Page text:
A few weeks ago we covered a very important tax resource for those who have purchased or built a new home recently. The New Housing Rebate is a great way to recoup some of the money spent doing either of these things, but there are some things you need to know. Today we talk New Housing Rebate requirements.
First things first. Purchasing a pre-owned home is not covered here. Only newly built homes, whether owner built or builder constructed, are included. This is primarily because resale homes are not subject to the same taxation as newly built homes.
Additionally, the CRA distinguishes between an ‘owner-built’ house and a house purchased from a builder – and the forms required for each are different.
An ‘owner-built’ home is categorized as one of the following:
- A house on land that you already owned, built either by you or a builder you hired.
- A home you’ve substantially renovated, either on your own or through a contractor. At least 90% of the interior must be removed or replaced to count as a substantial renovation.
- A major addition made to your existing home that at least doubles the size of the living area – for example, the addition of a full second level to an existing bungalow.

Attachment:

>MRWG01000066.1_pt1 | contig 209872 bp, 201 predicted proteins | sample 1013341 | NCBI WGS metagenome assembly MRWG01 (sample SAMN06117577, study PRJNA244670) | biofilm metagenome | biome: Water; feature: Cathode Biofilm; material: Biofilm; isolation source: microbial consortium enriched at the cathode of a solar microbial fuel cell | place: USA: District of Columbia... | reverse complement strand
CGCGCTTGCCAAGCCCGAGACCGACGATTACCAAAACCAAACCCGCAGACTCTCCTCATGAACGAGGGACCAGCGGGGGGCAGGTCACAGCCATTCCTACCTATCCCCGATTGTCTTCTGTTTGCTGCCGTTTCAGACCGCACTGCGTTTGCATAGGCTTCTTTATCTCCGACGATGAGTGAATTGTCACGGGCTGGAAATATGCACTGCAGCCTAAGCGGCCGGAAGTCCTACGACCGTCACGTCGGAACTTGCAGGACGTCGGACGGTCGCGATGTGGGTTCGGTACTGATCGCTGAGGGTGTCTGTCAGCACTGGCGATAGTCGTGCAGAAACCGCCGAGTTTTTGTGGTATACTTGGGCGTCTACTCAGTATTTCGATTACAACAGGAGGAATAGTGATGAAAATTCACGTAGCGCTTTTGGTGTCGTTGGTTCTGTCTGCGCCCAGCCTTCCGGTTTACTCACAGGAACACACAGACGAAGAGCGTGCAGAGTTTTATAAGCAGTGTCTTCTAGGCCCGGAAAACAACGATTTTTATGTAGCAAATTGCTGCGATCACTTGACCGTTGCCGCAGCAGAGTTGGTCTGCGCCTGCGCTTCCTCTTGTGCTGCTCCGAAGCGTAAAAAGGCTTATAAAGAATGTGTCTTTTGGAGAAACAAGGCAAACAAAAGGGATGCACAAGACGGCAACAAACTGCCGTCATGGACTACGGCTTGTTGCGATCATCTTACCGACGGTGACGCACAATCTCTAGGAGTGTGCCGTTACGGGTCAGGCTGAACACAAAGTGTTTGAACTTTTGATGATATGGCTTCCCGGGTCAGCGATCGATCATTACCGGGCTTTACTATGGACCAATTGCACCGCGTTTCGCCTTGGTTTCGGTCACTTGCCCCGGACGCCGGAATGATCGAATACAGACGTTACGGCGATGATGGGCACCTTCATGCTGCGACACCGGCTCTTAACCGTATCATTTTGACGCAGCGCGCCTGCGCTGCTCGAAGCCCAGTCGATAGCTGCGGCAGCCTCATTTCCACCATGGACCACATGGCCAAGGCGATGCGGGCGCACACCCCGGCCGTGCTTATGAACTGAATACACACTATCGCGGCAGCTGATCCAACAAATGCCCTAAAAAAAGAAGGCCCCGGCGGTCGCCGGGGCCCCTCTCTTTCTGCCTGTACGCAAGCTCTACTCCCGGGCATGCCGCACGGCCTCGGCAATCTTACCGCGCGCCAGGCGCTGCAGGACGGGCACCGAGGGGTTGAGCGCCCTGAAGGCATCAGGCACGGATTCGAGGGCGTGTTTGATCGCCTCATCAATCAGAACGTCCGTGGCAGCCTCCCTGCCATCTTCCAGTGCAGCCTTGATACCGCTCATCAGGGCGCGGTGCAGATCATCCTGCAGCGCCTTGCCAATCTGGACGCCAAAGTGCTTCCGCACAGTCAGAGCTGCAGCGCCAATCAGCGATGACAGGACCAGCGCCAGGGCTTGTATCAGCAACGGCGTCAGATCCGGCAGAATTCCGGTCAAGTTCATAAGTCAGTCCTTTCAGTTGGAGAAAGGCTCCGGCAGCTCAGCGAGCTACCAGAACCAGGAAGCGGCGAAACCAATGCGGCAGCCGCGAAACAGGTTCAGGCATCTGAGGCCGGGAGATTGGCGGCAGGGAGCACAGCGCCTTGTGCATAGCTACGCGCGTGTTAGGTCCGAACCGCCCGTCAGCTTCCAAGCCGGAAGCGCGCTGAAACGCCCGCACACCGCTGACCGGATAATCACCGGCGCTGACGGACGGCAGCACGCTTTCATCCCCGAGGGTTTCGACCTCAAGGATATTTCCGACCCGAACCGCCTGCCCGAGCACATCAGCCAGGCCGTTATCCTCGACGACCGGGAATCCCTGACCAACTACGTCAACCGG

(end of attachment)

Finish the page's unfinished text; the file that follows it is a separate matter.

- The conversion of a non-residential property into your house.
Additionally, you may qualify under an owner-built home that you purchased from a builder if you:
- Purchased a new or substantially renovated house from a builder.
- Purchased a new or substantially renovated home from the builder where you leased the land from the builder.
What properties are covered by this rebate? A home, for the purposes of the New Housing Rebate, includes a detached or semi-detached single-unit house, a duplex, condominium unit, townhouse, a unit in a co-operative housing corporation, a mobile home (including a modular home) and a floating home.
How much are we talking? The amount depends on a few things. As far as a federal rebate, you can expect up to $6300, although that amount will decrease if your house is valued at more than $350,000, and disappears entirely if your property is worth $450,000 or more after the building or renovation. If you can’t claim the full federal rebate, you may also be eligible for a provincial rebate. For example, Ontario offers rebates that can be as high as $24,000, so it definitely worth looking into.
The New Housing Rebate is a great way to get some of the money spent on your new home back, so take advantage and look at what is needed in order to file and qualify. You can find the forms here: http://www.cra-arc.gc.ca/E/pub/gp/rc4028/README.html.
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